V.9:2 (77-80): Trendlines by Melanie F. Bowman and Thom Hartle

V.9:2 (77-80): Trendlines by Melanie F. Bowman and Thom Hartle
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Trendlines by Melanie F. Bowman and Thom Hartle

Trendlines are those lines drawn on charts to assist the technician in analyzing a market. A trendline drawn below rising prices is known as a demand, or oversold, line, while a trendline drawn above declining prices is known as a supply, or overbought, line. The direction of the trend is indicated by the ascending trendline or the declining trendline. A penetration of the trendline by price is clear evidence of a change in the trend. In addition, trendlines also give an analyst the added benefits of gauging whether a trend is accelerating or on the verge of dying out, setting price objectives for trend reversals and choosing target prices at which to increase the size of a short or long position.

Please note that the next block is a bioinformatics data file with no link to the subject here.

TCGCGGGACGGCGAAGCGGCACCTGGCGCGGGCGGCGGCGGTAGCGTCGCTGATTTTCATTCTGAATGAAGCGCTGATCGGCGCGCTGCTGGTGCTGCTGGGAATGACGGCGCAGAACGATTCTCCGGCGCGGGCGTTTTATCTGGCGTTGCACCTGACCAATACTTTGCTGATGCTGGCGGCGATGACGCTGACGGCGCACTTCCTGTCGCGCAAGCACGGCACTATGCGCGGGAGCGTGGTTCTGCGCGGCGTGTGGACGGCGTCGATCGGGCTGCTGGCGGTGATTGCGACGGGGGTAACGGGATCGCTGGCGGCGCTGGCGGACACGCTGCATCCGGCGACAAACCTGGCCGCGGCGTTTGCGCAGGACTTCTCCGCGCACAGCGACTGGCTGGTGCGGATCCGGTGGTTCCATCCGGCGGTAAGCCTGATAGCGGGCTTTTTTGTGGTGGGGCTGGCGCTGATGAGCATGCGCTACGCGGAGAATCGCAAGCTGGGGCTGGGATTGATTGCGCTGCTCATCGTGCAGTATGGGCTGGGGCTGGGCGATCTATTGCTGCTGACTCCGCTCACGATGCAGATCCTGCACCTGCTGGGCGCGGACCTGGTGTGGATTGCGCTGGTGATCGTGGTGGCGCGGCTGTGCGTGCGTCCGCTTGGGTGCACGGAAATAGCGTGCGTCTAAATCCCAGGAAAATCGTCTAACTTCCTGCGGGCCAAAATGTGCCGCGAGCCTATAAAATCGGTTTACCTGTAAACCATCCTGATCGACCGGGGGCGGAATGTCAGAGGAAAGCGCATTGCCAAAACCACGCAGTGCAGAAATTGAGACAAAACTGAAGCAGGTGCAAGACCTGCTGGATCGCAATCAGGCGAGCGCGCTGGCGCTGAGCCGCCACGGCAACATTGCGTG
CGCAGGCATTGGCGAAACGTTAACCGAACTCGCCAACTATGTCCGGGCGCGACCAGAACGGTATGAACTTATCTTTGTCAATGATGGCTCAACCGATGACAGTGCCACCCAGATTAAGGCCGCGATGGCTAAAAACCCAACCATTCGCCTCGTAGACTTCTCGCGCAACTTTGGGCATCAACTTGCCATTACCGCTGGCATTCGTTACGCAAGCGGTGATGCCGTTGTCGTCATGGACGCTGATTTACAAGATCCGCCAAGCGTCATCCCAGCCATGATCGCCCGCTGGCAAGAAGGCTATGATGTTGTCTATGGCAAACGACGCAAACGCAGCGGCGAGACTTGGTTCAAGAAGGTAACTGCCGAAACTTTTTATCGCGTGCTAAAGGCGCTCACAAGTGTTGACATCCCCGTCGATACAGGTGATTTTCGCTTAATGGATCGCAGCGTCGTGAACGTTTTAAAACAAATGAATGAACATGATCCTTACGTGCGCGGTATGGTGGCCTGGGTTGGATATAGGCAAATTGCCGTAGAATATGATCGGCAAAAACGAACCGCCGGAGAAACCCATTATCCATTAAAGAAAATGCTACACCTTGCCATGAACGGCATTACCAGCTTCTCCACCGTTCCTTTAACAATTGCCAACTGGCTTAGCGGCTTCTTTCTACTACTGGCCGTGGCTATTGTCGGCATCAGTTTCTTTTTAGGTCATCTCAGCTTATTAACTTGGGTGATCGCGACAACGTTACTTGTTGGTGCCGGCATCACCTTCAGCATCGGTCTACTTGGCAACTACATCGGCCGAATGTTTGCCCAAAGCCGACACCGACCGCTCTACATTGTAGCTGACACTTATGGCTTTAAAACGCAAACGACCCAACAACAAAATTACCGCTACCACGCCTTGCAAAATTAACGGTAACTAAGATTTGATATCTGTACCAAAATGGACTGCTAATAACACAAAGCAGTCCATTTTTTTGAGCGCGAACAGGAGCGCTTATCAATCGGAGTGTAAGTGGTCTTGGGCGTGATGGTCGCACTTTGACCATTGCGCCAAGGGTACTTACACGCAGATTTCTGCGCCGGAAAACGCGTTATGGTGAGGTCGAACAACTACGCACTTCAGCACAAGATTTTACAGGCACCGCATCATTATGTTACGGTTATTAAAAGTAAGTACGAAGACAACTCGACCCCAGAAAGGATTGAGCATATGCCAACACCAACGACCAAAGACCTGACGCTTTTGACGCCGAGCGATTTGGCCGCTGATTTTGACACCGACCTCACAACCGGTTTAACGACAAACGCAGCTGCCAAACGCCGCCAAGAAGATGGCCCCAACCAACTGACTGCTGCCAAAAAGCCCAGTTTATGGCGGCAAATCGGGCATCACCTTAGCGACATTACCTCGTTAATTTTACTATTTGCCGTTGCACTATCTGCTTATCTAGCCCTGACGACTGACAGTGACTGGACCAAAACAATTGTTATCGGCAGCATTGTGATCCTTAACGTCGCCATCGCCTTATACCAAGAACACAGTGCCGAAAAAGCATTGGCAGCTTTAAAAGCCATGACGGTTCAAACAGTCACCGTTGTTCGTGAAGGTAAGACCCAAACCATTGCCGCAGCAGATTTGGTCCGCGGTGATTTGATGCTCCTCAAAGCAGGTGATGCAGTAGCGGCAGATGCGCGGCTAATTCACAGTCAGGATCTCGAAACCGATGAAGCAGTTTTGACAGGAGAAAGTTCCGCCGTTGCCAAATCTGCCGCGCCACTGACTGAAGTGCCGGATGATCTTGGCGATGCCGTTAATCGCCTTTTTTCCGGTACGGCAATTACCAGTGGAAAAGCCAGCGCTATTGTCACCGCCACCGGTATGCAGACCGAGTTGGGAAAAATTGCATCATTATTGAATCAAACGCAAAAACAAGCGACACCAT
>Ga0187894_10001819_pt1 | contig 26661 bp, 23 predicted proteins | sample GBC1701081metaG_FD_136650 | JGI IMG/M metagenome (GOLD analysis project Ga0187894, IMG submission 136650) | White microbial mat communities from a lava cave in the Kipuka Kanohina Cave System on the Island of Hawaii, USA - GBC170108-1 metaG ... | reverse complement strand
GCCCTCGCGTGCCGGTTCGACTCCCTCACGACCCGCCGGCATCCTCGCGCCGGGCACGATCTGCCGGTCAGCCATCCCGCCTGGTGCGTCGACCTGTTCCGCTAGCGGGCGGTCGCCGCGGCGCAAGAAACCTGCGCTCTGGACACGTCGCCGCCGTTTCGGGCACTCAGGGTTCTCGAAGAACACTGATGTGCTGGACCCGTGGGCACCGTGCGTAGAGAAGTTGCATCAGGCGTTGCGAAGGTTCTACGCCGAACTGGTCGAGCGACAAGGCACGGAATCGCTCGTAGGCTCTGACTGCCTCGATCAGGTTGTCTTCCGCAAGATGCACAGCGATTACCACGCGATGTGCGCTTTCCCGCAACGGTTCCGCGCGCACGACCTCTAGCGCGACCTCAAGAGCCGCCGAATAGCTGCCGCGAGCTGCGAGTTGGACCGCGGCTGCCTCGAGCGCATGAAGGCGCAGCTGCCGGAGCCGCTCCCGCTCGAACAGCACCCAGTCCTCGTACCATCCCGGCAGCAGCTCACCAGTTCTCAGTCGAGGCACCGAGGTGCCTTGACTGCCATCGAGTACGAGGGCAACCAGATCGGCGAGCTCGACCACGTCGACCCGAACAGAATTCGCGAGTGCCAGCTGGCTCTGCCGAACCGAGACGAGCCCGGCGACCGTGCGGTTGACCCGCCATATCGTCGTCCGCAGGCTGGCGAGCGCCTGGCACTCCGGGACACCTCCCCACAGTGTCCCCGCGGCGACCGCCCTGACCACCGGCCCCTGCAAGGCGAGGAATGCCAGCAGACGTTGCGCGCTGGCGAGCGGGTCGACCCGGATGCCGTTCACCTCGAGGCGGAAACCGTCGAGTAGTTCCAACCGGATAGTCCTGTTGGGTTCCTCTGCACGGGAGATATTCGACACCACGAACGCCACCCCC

In the classic uptrend, highs and lows both get higher. The trendline is drawn through at least two, and preferably three, ascending lows. The first step is to identify the low prices on a bar chart that are significant in regard to the establishment of the up trendline. Since an up trendline is another name for a demand line, then looking for any evidence of demand is the first step in determining the placement of the trendline. Typically, demand patterns will encompass two to five trading days. The simplest pattern .. is basically a three-day head-and-shoulders bottom, as shown in Figure 1. The low for Day 1 is surpassed on Day 2, while on Day 3 the low for that day is at the approximate price level established on Day 1. Day 1 is the left shoulder, while Day 2 represents the head and Day 3 is the right shoulder. The low on Day 3 at the same level as Day 1 indicates that buyers are increasing their level of commitment or willingness to buy aggressively. This is a positive sign of demand.

Another demand pattern is a two-day double bottom (Figure 2). Here, the buyers have established long positions two days consecutively. During an uptrend, a demand line should be drawn connecting these patterns (Figure 3, points a and b). Projecting this line forward will establish price levels that the technical analyst will be able to use to anticipate demand or support for the market. Similarly, in a downtrend, the lows continually move lower, as do the highs. The down trendline represents a supply line.

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